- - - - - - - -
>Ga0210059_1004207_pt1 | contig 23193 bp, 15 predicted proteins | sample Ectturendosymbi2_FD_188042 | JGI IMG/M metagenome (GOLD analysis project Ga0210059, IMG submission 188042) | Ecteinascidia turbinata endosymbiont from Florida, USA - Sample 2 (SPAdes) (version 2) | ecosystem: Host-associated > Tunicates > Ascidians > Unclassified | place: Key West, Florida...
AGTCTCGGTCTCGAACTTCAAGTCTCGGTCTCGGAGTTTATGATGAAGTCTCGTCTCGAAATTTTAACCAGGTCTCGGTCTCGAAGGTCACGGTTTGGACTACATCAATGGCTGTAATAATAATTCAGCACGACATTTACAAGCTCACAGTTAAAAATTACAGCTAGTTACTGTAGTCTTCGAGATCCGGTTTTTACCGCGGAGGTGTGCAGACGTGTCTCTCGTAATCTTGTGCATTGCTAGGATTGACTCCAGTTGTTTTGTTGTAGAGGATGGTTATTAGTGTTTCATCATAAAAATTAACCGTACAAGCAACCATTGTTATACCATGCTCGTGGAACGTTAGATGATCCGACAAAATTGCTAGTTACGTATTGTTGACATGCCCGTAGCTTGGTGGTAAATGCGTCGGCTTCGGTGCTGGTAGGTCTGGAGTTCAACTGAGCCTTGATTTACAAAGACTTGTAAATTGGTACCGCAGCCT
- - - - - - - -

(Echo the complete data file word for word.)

>Ga0210059_1004207_pt1 | contig 23193 bp, 15 predicted proteins | sample Ectturendosymbi2_FD_188042 | JGI IMG/M metagenome (GOLD analysis project Ga0210059, IMG submission 188042) | Ecteinascidia turbinata endosymbiont from Florida, USA - Sample 2 (SPAdes) (version 2) | ecosystem: Host-associated > Tunicates > Ascidians > Unclassified | place: Key West, Florida...
AGTCTCGGTCTCGAACTTCAAGTCTCGGTCTCGGAGTTTATGATGAAGTCTCGTCTCGAAATTTTAACCAGGTCTCGGTCTCGAAGGTCACGGTTTGGACTACATCAATGGCTGTAATAATAATTCAGCACGACATTTACAAGCTCACAGTTAAAAATTACAGCTAGTTACTGTAGTCTTCGAGATCCGGTTTTTACCGCGGAGGTGTGCAGACGTGTCTCTCGTAATCTTGTGCATTGCTAGGATTGACTCCAGTTGTTTTGTTGTAGAGGATGGTTATTAGTGTTTCATCATAAAAATTAACCGTACAAGCAACCATTGTTATACCATGCTCGTGGAACGTTAGATGATCCGACAAAATTGCTAGTTACGTATTGTTGACATGCCCGTAGCTTGGTGGTAAATGCGTCGGCTTCGGTGCTGGTAGGTCTGGAGTTCAACTGAGCCTTGATTTACAAAGACTTGTAAATTGGTACCGCAGCCT